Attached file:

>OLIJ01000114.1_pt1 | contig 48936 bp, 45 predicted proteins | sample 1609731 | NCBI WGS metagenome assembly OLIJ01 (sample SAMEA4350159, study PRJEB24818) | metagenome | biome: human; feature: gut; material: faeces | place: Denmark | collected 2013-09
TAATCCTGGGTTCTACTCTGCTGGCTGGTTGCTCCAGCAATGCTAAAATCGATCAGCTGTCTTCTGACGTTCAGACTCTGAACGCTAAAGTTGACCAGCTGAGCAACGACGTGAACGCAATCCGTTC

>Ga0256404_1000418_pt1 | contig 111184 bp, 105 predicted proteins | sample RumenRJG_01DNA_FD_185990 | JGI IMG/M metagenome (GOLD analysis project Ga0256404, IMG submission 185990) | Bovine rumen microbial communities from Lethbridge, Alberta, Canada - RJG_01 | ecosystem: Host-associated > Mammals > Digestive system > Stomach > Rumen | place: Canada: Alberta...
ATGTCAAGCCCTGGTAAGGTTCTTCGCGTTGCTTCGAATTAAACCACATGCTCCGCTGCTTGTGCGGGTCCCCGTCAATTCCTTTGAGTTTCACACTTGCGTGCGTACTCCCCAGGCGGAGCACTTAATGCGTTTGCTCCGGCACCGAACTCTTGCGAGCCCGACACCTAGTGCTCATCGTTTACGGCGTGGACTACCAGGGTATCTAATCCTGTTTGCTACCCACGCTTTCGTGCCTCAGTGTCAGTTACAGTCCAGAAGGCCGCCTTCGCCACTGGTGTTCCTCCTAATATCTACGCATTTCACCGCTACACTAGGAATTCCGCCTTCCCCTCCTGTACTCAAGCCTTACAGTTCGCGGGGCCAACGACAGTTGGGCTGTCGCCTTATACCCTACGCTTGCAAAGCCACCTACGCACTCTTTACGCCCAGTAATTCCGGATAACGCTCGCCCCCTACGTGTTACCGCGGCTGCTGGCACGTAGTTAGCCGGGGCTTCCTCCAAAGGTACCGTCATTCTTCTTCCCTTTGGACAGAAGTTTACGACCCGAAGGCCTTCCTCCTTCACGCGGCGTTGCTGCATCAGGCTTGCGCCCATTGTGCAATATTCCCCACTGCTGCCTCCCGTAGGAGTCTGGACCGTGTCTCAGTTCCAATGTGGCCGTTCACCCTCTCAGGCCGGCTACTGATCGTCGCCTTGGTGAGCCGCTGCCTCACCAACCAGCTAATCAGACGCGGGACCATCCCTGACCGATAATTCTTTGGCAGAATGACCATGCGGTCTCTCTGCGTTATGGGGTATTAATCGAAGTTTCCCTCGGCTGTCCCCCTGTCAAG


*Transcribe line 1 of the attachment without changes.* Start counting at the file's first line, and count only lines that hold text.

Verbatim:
>OLIJ01000114.1_pt1 | contig 48936 bp, 45 predicted proteins | sample 1609731 | NCBI WGS metagenome assembly OLIJ01 (sample SAMEA4350159, study PRJEB24818) | metagenome | biome: human; feature: gut; material: faeces | place: Denmark | collected 2013-09